Obsessive Paw Licking
It’s normal for a dog to lick or chew its paws from time to time, but when the behavior grows obsessive, it can indicate an underlying problem. And, when left untreated, obsessive paw licking can lead to bald patches, raw skin, swollen or inflamed wounds, and secondary infections.
Obsessive licking or paw chewing can occur for several reasons, and it can be challenging to identify the source. Working closely with your veterinarian and following the clues your dog provides can help provide solutions.
Paw licking associated with pain is usually sudden and affects a single paw. Even if there is no visual indication of injury, you should contact your vet as soon as possible in case there is a fracture or sprain.
Just like humans, dogs can have allergies. A wide variety of substances can cause allergic reactions, including foods, metals, lawn chemicals, cleaning products, pollen, dust mites, and even rubber or plastic.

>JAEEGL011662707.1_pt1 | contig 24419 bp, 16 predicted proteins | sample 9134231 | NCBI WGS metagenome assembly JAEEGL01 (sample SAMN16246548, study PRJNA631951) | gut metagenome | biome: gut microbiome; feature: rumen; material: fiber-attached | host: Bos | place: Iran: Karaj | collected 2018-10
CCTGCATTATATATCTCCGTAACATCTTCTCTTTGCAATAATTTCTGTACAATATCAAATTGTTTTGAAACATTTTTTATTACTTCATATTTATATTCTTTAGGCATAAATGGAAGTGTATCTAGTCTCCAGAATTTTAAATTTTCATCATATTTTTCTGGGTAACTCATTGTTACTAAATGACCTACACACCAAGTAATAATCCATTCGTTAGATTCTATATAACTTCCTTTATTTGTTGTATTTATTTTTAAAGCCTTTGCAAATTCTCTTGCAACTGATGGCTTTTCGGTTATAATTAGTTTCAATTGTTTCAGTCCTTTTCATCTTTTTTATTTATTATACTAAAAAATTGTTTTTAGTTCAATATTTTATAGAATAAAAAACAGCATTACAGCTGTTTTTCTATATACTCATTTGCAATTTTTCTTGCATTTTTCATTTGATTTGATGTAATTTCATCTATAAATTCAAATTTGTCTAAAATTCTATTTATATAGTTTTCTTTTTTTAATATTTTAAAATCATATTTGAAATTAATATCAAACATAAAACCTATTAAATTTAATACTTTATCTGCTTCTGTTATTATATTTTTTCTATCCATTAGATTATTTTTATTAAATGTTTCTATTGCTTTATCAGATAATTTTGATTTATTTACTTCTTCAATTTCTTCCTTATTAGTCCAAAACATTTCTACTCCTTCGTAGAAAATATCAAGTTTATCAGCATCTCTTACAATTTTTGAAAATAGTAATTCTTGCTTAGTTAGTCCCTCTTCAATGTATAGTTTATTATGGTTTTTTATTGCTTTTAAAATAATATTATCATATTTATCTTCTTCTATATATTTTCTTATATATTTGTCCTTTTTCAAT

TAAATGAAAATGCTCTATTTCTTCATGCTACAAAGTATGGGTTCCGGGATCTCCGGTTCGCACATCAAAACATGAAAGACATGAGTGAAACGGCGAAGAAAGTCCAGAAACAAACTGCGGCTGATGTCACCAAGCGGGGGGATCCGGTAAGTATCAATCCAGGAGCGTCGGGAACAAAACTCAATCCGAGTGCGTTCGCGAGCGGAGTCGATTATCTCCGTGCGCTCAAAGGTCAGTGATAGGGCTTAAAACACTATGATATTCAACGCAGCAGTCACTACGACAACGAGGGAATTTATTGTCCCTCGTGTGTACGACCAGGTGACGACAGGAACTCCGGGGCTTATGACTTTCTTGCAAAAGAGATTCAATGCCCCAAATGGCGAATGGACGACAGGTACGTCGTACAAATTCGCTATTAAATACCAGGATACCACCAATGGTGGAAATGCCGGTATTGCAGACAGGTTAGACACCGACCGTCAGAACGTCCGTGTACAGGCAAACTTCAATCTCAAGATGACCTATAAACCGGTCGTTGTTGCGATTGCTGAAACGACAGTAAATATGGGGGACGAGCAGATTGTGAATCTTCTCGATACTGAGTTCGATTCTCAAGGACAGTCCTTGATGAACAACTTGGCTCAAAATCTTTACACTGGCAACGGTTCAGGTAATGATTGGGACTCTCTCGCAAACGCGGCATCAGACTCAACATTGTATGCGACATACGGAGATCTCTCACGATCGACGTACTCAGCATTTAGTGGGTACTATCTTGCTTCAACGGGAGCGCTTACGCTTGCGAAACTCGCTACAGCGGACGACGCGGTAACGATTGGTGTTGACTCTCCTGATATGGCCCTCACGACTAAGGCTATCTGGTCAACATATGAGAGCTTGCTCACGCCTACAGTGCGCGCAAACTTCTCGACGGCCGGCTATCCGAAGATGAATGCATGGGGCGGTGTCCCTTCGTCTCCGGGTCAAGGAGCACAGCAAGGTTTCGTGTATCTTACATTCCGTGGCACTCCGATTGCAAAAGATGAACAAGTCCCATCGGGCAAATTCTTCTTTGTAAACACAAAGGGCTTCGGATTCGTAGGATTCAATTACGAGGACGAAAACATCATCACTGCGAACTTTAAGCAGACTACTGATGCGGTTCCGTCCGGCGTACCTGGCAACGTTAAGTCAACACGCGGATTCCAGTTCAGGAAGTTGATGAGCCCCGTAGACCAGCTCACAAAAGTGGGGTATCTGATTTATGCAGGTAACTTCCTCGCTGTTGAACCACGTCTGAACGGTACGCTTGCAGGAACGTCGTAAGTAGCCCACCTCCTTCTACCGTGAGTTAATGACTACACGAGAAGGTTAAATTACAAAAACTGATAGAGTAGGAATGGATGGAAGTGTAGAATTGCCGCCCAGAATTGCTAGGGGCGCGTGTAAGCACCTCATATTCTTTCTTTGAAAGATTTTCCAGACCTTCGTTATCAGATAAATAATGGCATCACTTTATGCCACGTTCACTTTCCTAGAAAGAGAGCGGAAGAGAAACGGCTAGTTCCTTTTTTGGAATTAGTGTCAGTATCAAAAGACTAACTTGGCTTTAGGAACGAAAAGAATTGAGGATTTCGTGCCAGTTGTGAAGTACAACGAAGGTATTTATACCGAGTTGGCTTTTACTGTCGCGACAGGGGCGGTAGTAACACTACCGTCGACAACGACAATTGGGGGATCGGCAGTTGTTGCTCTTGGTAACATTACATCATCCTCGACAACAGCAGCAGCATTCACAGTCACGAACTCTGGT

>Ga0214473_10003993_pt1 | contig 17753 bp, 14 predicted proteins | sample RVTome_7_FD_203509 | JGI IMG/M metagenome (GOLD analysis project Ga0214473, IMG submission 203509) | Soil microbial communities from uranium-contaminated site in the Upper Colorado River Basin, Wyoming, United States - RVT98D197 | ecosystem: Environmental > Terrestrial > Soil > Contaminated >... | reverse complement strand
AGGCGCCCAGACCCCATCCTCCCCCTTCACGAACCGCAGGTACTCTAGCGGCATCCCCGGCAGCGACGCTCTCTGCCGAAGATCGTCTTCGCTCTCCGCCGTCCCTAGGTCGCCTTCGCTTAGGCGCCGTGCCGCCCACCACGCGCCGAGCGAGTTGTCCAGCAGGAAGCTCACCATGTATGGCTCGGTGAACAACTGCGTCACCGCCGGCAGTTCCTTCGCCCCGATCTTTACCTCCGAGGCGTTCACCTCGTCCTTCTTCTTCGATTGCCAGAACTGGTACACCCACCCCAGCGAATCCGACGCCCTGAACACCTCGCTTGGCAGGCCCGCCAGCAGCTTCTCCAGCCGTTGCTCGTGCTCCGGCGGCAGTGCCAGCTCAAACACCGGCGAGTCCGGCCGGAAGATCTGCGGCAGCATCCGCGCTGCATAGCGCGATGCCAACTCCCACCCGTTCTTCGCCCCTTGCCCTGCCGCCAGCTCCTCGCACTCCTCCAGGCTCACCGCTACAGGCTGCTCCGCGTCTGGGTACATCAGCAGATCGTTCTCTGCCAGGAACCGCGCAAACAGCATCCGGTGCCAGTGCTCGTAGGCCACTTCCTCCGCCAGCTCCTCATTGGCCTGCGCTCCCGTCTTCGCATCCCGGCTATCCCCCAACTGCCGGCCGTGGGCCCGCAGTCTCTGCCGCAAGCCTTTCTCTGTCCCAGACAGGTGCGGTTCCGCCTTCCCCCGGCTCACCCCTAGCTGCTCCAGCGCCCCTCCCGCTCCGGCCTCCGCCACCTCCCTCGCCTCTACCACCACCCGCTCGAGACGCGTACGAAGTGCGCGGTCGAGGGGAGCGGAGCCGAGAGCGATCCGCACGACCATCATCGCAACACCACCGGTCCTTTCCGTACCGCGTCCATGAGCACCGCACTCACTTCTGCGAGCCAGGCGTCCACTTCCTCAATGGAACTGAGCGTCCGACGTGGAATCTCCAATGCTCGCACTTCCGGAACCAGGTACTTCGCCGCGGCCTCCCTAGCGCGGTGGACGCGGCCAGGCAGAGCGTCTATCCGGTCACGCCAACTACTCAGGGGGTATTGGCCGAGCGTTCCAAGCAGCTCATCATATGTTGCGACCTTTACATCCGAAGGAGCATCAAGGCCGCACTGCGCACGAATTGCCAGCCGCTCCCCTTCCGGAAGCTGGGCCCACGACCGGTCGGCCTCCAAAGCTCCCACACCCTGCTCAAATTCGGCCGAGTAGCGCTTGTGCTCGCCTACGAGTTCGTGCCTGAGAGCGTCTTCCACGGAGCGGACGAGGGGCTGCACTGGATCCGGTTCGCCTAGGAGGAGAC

Boredom is a common cause of negative behaviors like obsessive paw licking and chewing – especially with high energy dogs. If you suspect boredom, doggy daycare “Playday” sessions can help your dog burn off excess energy and provide them with an opportunity to socialize with other dogs.
For some dogs, paw licking is a soothing activity similar to a human’s nail-biting. This type of paw licking is usually of little concern, but if it becomes excessive or compulsive, you should notify your veterinarian.
If you notice paw licking during the winter months, your dog’s issue is likely related to the weather. Deicing salts can lead to chemical burns on your dog’s paws, and snow can cause painful ice balls to form in paw fur. Follow best practices for winter weather safety to avoid these issues.
Obsessive paw licking and chewing can have additional causes, including hormonal deficiencies, or simply develop out of habit. Once your veterinarian determines the source of your dog’s behavior, they can provide strategies to increase your dog’s comfort and reduce their obsessive licking.